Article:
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SFU announces 2019 Honorary Degree recipients - Dr. Joe Schwarcz

Canada’s first female general surgeon of First Nations descent, a cultural visionary, and a co-founder of Vancouver’s Amnesty International chapter are among 10 distinguished individuals to receive honorary degrees in 2019 from Simon Fraser University.

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Published: 19 Mar 2019

SFU announces 2019 Honorary Degree recipients

Canada’s first female general surgeon of First Nations descent, a cultural visionary, and a co-founder of Vancouver’s Amnesty International chapter are among 10 distinguished individuals to receive honorary degrees in 2019 from Simon Fraser University.

Email address:
Published: 19 Mar 2019

Two chemists recognized at the Principal’s Prize for Public Engagement through Media

The Principal’s Prize for Public Engagement through Media was created to recognize those who go beyond their studies and research to engage with the media or the public. The department of chemistry was doubly recognized this year, as two of its members received awards.

Published: 12 Mar 2019

SCIENCE MAG | Ultraviolet light could provide a powerful new source of green fuel

Methanol—a colourless liquid that can be made from agricultural waste—has long been touted as a green alternative to fossil fuels. But it’s toxic and only has half the energy as the same volume of gasoline. Now, Chao-Jun Li and colleagues report they’ve created a potentially cheap way to use sunlight to convert methanol to ethanol, a more popular alternative fuel that’s less harmful and carries more energy.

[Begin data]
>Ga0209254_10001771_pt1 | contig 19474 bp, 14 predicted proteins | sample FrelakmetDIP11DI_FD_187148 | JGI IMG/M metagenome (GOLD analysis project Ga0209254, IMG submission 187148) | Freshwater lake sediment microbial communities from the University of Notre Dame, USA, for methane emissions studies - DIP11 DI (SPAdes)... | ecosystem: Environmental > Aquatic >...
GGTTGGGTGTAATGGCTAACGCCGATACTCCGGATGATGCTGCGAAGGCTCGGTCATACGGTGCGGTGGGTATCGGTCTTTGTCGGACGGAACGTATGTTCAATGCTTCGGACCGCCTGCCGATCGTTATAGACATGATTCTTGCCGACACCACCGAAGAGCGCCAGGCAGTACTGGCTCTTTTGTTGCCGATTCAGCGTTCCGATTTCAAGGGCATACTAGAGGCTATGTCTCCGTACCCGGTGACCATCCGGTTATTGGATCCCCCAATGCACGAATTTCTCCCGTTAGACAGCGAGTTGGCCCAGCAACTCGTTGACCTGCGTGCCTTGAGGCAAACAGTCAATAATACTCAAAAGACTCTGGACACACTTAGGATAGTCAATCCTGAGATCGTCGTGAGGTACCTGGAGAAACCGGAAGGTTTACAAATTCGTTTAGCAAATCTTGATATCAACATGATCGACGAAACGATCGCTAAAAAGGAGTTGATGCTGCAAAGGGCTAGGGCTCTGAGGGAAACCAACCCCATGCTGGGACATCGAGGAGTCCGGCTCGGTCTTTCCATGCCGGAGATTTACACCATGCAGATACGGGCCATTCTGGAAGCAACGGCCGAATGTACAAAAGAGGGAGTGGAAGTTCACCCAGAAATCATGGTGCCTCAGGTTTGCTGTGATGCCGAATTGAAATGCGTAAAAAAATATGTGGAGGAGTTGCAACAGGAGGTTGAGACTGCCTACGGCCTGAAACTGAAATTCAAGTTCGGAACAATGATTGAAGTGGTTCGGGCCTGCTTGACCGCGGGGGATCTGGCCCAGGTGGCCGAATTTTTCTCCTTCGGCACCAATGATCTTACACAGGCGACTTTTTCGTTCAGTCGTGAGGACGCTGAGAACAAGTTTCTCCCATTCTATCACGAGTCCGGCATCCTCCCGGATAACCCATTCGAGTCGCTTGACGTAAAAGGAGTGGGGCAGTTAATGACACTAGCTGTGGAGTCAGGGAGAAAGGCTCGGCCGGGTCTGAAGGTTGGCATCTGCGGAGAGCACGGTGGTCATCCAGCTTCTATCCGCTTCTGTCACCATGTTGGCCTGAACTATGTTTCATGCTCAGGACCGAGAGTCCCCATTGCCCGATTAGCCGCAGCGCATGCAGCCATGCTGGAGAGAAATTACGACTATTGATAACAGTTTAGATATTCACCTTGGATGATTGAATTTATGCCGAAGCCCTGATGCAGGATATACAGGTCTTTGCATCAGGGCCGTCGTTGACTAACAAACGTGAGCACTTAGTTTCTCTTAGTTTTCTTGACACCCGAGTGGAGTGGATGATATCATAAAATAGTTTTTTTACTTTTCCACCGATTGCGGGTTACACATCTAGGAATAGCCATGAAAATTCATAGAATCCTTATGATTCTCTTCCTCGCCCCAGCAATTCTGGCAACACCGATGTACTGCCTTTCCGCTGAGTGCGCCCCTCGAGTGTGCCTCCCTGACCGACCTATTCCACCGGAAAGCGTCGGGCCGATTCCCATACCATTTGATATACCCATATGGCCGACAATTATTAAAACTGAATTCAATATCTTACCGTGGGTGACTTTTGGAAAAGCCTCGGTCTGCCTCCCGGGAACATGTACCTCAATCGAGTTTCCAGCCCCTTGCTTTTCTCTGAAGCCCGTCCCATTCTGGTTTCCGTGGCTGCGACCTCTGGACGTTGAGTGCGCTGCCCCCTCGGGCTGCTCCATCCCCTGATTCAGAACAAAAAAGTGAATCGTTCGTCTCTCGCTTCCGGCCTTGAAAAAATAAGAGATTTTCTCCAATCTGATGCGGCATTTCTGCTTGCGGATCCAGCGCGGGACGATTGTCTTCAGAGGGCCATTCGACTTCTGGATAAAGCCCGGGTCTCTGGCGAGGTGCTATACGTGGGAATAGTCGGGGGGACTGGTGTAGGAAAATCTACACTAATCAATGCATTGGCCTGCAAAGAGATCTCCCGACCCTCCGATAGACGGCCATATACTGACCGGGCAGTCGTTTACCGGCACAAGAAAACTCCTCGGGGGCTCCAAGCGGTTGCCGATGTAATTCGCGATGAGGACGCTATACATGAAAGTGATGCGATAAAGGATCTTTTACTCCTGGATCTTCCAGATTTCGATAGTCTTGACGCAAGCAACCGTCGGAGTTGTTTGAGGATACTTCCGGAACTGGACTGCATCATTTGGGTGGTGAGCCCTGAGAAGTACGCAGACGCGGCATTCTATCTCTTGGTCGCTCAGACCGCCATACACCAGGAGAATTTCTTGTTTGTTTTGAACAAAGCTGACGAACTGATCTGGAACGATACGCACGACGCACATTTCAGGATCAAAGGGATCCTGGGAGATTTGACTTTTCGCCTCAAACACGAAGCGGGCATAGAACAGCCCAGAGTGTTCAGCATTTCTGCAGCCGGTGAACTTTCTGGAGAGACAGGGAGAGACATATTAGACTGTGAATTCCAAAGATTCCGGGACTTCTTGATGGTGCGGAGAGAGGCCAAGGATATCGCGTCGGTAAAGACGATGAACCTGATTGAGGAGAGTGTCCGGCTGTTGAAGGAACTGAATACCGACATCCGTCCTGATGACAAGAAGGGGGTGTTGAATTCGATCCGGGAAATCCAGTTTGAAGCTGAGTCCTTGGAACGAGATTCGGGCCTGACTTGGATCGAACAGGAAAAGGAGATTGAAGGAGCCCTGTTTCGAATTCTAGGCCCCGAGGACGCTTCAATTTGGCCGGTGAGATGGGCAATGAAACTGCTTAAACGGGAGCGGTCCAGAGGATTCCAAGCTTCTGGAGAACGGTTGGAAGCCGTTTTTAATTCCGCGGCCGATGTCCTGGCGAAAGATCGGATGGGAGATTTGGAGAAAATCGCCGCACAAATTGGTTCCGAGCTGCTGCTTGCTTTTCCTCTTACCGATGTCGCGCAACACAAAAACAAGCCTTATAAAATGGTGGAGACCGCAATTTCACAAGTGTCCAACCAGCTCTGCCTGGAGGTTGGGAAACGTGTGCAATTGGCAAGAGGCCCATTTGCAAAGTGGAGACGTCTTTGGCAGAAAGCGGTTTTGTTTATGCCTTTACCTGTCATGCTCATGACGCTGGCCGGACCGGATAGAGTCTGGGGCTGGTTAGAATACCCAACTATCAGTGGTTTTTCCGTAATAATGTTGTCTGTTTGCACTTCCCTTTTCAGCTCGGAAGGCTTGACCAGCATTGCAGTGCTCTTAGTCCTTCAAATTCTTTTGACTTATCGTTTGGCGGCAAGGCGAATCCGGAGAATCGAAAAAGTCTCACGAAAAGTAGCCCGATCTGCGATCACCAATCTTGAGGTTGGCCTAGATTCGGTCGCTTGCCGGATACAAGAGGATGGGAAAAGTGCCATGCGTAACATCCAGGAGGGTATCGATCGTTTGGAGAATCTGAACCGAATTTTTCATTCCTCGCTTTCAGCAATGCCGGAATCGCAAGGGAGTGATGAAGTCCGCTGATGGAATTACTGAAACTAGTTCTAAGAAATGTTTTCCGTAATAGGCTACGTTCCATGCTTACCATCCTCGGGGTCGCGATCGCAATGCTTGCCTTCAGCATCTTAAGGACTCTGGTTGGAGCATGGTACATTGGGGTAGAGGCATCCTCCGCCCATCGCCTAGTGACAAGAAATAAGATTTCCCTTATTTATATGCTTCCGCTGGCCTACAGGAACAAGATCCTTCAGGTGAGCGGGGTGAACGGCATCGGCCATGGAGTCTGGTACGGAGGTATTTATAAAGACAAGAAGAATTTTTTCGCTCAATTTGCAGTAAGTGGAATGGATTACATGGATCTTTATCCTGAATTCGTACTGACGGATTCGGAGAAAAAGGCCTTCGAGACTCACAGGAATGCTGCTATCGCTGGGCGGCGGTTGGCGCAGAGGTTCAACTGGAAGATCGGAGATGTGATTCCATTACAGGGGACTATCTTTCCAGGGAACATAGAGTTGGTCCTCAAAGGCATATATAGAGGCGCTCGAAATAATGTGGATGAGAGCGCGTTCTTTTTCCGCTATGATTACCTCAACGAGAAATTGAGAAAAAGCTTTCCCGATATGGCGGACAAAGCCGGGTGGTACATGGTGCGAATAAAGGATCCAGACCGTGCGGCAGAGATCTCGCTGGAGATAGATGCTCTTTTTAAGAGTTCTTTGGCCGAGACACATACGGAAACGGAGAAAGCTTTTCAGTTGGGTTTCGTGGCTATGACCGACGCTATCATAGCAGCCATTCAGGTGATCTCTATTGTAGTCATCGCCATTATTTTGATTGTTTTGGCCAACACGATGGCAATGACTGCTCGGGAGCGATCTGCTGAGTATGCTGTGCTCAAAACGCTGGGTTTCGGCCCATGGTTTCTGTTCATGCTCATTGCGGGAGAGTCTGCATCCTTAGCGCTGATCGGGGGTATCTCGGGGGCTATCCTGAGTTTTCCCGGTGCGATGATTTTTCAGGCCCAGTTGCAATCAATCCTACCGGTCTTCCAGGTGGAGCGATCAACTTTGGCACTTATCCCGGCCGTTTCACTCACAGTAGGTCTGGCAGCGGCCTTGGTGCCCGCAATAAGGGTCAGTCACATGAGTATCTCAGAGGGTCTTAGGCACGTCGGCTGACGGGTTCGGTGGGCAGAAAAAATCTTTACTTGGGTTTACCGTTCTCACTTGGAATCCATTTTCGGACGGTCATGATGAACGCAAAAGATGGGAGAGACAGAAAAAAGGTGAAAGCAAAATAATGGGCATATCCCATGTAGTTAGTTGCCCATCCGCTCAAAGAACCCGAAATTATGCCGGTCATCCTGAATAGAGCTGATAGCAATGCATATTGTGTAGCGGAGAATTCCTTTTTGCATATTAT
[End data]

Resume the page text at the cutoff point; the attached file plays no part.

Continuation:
Published: 21 Feb 2019

Professor Theo van de Ven received the John S. Bates Memorial Gold Medal

The John S. Bates Memorial Gold Medal is the highest distinction awarded to a Member of PAPTAC (the Pulp And Paper Technical Association of Canada). The Gold Medal is in recognition of long term scientific and technological contributions to the pulp and paper industry. The last time this medal was awarded to a Member of the Chemistry Department was in 1994, when David Goring received this award. Prof.

Published: 18 Feb 2019

Textiles from trees: what's old is new again

Two McGill chemistry professors, Theo van de Ven and Jean-Philip Lumb, have developed a new way to make textiles from cellulose, the basic building block of plants, in a breakthrough that has the potential to revitalize Canada’s forestry industry.

Published: 11 Feb 2019

Creating attraction between molecules deep in the periodic table

Imagine a waterproof computer. It’s not going to happen tomorrow, but it may no longer be a pipedream since a McGill-led international research team has shown for the first time that it is possible to form strong, stable attractions between some of the heavier elements in the periodic table.

Published: 22 Jan 2019

Researchs make a new kind of plastic from crustacean and insect shells

Thomas Di Nardo (MSc) and Audrey Moores discovered a new method, based on mechanochemistry and aging, allowing to turn chitin into a new, long molecular weight chitosan. This new material has interesting mechanical properties and is envisaged for applications to biomedical, food packaging and high value fibers. This discovery was covered in a number of news outlets: